689A Gundogs On Parade – Showing Off Our Gundog

Gundogs On Parade – Showing Off Our Gundog
by   David Hancock

 “Clever people soon fancied there was ‘money in’ the showing of so-called sporting dogs; and the show type strayed farther and farther from the lines of the old working pointer, until it touched the bottom about 1880, when the show-men, ignorant of the first principles of the pointer, could actually believe and applaud a writer who dared to sum him up thus:- ‘How can I better describe him than by saying he should be formed to a great extent on the model of the foxhound.’ (The Dog, Idstone, p.118). But by this time, Shows had multiplied like fever-rash – dog-showing had become a commercial profession – and doubtless the admixture of alien blood, alloying the gold, was found necessary to a dog that had to bear the constant strain of the show-bench. But what was the Kennel Club doing all that time, may be asked! Nothing, absolutely nothing.”

William Arkwright in his The Pointer and his Predecessors, 1906.


Show Ring Shortcomings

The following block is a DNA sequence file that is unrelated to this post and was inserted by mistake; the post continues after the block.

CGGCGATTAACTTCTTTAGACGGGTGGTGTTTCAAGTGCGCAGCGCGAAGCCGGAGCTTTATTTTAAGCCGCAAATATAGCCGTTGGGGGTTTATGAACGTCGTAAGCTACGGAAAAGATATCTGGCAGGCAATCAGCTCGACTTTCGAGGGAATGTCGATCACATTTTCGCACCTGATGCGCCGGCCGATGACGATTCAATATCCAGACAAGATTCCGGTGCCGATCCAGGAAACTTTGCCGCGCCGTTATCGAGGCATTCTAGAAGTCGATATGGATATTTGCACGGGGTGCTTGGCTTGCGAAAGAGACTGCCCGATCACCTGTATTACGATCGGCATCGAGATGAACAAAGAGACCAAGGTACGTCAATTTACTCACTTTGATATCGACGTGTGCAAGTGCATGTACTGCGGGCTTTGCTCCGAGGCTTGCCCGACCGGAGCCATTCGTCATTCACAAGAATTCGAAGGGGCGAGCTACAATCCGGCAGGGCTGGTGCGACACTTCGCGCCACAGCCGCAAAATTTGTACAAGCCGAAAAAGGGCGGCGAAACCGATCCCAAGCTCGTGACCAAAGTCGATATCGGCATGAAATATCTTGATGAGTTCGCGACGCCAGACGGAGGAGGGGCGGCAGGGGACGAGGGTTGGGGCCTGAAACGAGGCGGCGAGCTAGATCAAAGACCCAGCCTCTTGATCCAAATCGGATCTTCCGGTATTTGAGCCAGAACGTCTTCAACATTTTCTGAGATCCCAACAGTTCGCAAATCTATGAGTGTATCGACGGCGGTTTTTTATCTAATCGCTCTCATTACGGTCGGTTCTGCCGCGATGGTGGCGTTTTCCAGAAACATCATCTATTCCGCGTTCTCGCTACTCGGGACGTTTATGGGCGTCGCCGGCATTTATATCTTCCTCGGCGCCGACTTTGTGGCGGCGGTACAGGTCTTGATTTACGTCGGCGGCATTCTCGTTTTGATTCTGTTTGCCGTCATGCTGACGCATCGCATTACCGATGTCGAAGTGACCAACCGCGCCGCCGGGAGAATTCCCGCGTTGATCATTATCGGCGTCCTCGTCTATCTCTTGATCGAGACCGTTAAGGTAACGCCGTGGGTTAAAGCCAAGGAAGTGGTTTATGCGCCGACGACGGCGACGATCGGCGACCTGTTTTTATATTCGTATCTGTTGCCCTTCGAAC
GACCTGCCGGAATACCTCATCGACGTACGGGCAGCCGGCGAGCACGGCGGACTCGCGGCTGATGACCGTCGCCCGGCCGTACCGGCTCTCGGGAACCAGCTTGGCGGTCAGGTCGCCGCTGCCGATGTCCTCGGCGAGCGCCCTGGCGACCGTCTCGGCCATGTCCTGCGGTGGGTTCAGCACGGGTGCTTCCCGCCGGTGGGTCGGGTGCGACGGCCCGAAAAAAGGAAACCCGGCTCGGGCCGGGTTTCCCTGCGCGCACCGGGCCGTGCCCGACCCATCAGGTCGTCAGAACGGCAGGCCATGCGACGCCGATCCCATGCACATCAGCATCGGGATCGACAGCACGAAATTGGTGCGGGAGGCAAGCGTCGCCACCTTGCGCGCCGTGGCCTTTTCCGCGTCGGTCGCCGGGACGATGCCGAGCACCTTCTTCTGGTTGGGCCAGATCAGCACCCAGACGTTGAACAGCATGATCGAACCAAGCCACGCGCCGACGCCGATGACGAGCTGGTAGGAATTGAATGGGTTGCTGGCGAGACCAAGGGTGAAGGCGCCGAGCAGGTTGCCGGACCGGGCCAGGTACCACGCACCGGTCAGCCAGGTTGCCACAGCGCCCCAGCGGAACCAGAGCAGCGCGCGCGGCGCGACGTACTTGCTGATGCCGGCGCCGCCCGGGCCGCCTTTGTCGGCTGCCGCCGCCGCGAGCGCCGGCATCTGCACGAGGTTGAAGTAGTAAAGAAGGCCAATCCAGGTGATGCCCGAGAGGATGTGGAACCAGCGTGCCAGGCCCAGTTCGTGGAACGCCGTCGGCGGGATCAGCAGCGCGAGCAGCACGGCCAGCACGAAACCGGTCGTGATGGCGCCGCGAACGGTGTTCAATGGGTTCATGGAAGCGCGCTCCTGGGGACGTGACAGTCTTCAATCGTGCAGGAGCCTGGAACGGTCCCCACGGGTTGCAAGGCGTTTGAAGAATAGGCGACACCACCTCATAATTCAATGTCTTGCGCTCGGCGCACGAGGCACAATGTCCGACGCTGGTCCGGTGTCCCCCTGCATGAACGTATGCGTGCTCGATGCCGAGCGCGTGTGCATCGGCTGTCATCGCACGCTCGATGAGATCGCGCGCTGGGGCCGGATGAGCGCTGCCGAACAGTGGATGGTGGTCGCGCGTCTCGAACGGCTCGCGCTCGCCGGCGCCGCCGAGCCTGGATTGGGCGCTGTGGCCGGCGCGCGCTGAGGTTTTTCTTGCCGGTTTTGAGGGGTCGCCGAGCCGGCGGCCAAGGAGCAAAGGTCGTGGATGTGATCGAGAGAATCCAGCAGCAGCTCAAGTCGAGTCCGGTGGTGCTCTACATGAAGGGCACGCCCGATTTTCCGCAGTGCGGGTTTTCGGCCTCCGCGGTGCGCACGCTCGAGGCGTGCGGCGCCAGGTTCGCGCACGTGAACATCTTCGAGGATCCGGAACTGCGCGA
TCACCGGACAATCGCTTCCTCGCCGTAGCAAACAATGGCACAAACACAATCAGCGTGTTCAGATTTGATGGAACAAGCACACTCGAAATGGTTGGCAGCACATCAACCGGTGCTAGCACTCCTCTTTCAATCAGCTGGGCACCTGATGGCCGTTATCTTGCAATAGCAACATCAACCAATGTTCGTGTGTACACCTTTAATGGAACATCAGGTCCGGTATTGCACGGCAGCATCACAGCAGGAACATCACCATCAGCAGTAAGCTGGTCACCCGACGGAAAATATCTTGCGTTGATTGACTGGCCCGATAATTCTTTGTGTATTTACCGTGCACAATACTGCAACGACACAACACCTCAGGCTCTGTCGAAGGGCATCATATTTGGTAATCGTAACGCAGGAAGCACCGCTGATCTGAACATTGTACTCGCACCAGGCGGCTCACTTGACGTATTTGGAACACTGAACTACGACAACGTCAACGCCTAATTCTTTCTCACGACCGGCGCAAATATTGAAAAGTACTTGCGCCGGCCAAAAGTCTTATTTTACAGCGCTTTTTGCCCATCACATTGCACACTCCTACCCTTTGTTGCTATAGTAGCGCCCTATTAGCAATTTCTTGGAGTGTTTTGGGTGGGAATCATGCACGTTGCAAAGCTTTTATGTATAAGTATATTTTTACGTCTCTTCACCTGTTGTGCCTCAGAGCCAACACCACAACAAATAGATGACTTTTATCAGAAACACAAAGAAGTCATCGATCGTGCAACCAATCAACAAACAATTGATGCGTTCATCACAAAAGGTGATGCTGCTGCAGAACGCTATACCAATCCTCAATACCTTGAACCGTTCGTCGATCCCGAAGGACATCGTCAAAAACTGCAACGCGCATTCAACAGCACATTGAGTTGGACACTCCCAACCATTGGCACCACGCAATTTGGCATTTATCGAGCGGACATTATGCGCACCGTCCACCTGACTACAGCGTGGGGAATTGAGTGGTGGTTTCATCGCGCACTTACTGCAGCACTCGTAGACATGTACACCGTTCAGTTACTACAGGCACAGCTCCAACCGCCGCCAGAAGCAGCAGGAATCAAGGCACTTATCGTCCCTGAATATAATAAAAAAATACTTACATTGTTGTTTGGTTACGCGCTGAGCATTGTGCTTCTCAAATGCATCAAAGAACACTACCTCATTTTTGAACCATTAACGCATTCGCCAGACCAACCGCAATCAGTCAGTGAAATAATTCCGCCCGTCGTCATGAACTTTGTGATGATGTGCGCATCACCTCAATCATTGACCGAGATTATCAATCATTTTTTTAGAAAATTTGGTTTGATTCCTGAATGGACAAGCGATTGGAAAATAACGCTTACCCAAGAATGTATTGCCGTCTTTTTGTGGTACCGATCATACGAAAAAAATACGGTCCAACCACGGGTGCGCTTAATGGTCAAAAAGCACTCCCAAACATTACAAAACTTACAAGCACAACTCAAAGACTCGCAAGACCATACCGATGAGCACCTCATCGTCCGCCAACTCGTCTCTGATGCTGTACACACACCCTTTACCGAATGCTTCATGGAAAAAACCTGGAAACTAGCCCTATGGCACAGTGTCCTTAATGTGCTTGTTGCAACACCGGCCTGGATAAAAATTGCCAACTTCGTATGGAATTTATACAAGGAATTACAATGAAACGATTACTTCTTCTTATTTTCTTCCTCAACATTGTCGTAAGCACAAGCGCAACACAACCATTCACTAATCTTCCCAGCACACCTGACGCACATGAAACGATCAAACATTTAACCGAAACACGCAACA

The annual Crufts Dog Show displays our gundogs, not the types that work best but each breed and its beau ideal. As I have previously stressed in other articles, it claims to exhibit 'the best of the very best'. As I have written earlier, on the 2012 event, the judges's critiques from recent shows hardly support that however. More concerning however are the remarks made by the judges at Crufts 2011 on construction and therefore movement: Labrador Retrievers – “Quite a few dogs that presented a glorious outline standing but reminded me more of a ‘Robin Reliant’ on the move as they crossed their legs coming or were almost single-tracking going away. In front movement much of this can be put down to shortness and straightness of the upper arm.” Italian Spinoni – “Movement overall was poor…”  Chesapeake Bay Retrievers – “…the same problem of close hind movement remains…” Nova Scotia Duck Tolling Retrievers – “I still found many with short upper arms which gave a short mincing action…”  Bracchi Italiani – “Heads were a cause for concern along with movement…Regretfully, I had to make the very difficult decision to withhold in both of the Puppy classes and from one exhibitor in a Junior class.” For a judge to withhold prizes at Crufts doesn’t give you much confidence in the qualifying system set up by the Kennel Club.